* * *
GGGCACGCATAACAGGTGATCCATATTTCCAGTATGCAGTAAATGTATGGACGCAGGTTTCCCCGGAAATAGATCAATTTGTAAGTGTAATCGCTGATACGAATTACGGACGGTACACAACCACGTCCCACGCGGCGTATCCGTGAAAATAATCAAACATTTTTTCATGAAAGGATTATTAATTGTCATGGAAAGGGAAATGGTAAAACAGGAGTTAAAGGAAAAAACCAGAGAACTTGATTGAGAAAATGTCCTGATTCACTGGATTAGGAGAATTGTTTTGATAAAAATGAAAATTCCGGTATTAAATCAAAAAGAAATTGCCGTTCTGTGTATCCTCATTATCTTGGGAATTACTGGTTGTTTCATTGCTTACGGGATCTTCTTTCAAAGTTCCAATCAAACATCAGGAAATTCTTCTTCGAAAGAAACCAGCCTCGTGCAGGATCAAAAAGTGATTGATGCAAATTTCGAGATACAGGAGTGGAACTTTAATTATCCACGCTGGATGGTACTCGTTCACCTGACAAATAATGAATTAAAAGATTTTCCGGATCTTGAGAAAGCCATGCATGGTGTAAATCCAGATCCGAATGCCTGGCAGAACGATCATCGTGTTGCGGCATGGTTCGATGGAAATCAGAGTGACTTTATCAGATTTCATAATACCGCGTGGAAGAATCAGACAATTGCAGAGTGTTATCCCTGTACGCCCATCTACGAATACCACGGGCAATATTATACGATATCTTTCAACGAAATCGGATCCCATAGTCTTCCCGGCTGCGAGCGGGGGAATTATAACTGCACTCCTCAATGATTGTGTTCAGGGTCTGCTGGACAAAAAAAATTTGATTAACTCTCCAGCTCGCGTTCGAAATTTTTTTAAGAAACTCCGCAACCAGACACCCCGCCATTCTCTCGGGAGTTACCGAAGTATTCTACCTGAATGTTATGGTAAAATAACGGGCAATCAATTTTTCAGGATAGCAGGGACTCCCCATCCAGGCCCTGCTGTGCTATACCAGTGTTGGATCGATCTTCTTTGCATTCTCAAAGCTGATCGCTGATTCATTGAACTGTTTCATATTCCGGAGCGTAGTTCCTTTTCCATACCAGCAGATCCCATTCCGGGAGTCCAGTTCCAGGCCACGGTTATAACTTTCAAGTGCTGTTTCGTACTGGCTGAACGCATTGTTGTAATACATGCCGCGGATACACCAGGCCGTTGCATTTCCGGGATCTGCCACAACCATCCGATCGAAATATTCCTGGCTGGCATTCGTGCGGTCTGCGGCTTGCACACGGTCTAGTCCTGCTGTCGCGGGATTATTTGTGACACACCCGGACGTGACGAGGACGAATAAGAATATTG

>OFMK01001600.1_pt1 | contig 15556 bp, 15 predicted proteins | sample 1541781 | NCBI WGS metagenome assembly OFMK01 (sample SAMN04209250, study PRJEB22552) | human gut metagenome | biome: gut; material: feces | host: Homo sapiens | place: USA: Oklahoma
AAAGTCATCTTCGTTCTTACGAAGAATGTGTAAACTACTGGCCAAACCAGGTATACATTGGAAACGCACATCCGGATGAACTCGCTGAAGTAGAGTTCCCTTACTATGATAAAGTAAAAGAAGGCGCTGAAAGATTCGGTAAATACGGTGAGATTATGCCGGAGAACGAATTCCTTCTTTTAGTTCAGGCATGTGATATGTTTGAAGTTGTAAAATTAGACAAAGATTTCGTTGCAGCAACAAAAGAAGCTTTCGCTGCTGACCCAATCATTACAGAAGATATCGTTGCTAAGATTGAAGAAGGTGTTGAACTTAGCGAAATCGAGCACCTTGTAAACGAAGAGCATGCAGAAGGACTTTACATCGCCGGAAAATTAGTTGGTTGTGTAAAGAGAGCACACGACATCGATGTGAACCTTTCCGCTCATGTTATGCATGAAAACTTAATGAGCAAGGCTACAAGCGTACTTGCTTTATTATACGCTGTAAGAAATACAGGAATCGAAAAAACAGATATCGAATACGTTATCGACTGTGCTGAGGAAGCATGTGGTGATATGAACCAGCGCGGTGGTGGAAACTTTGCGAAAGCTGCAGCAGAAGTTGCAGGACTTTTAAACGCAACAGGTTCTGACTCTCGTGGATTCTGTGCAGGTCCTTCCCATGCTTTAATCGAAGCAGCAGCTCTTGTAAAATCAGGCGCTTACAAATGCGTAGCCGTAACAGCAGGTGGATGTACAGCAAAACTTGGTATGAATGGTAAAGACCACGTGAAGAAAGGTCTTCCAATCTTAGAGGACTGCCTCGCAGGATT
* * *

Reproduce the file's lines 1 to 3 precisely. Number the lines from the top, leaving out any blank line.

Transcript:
GGGCACGCATAACAGGTGATCCATATTTCCAGTATGCAGTAAATGTATGGACGCAGGTTTCCCCGGAAATAGATCAATTTGTAAGTGTAATCGCTGATACGAATTACGGACGGTACACAACCACGTCCCACGCGGCGTATCCGTGAAAATAATCAAACATTTTTTCATGAAAGGATTATTAATTGTCATGGAAAGGGAAATGGTAAAACAGGAGTTAAAGGAAAAAACCAGAGAACTTGATTGAGAAAATGTCCTGATTCACTGGATTAGGAGAATTGTTTTGATAAAAATGAAAATTCCGGTATTAAATCAAAAAGAAATTGCCGTTCTGTGTATCCTCATTATCTTGGGAATTACTGGTTGTTTCATTGCTTACGGGATCTTCTTTCAAAGTTCCAATCAAACATCAGGAAATTCTTCTTCGAAAGAAACCAGCCTCGTGCAGGATCAAAAAGTGATTGATGCAAATTTCGAGATACAGGAGTGGAACTTTAATTATCCACGCTGGATGGTACTCGTTCACCTGACAAATAATGAATTAAAAGATTTTCCGGATCTTGAGAAAGCCATGCATGGTGTAAATCCAGATCCGAATGCCTGGCAGAACGATCATCGTGTTGCGGCATGGTTCGATGGAAATCAGAGTGACTTTATCAGATTTCATAATACCGCGTGGAAGAATCAGACAATTGCAGAGTGTTATCCCTGTACGCCCATCTACGAATACCACGGGCAATATTATACGATATCTTTCAACGAAATCGGATCCCATAGTCTTCCCGGCTGCGAGCGGGGGAATTATAACTGCACTCCTCAATGATTGTGTTCAGGGTCTGCTGGACAAAAAAAATTTGATTAACTCTCCAGCTCGCGTTCGAAATTTTTTTAAGAAACTCCGCAACCAGACACCCCGCCATTCTCTCGGGAGTTACCGAAGTATTCTACCTGAATGTTATGGTAAAATAACGGGCAATCAATTTTTCAGGATAGCAGGGACTCCCCATCCAGGCCCTGCTGTGCTATACCAGTGTTGGATCGATCTTCTTTGCATTCTCAAAGCTGATCGCTGATTCATTGAACTGTTTCATATTCCGGAGCGTAGTTCCTTTTCCATACCAGCAGATCCCATTCCGGGAGTCCAGTTCCAGGCCACGGTTATAACTTTCAAGTGCTGTTTCGTACTGGCTGAACGCATTGTTGTAATACATGCCGCGGATACACCAGGCCGTTGCATTTCCGGGATCTGCCACAACCATCCGATCGAAATATTCCTGGCTGGCATTCGTGCGGTCTGCGGCTTGCACACGGTCTAGTCCTGCTGTCGCGGGATTATTTGTGACACACCCGGACGTGACGAGGACGAATAAGAATATTG

>OFMK01001600.1_pt1 | contig 15556 bp, 15 predicted proteins | sample 1541781 | NCBI WGS metagenome assembly OFMK01 (sample SAMN04209250, study PRJEB22552) | human gut metagenome | biome: gut; material: feces | host: Homo sapiens | place: USA: Oklahoma
AAAGTCATCTTCGTTCTTACGAAGAATGTGTAAACTACTGGCCAAACCAGGTATACATTGGAAACGCACATCCGGATGAACTCGCTGAAGTAGAGTTCCCTTACTATGATAAAGTAAAAGAAGGCGCTGAAAGATTCGGTAAATACGGTGAGATTATGCCGGAGAACGAATTCCTTCTTTTAGTTCAGGCATGTGATATGTTTGAAGTTGTAAAATTAGACAAAGATTTCGTTGCAGCAACAAAAGAAGCTTTCGCTGCTGACCCAATCATTACAGAAGATATCGTTGCTAAGATTGAAGAAGGTGTTGAACTTAGCGAAATCGAGCACCTTGTAAACGAAGAGCATGCAGAAGGACTTTACATCGCCGGAAAATTAGTTGGTTGTGTAAAGAGAGCACACGACATCGATGTGAACCTTTCCGCTCATGTTATGCATGAAAACTTAATGAGCAAGGCTACAAGCGTACTTGCTTTATTATACGCTGTAAGAAATACAGGAATCGAAAAAACAGATATCGAATACGTTATCGACTGTGCTGAGGAAGCATGTGGTGATATGAACCAGCGCGGTGGTGGAAACTTTGCGAAAGCTGCAGCAGAAGTTGCAGGACTTTTAAACGCAACAGGTTCTGACTCTCGTGGATTCTGTGCAGGTCCTTCCCATGCTTTAATCGAAGCAGCAGCTCTTGTAAAATCAGGCGCTTACAAATGCGTAGCCGTAACAGCAGGTGGATGTACAGCAAAACTTGGTATGAATGGTAAAGACCACGTGAAGAAAGGTCTTCCAATCTTAGAGGACTGCCTCGCAGGATT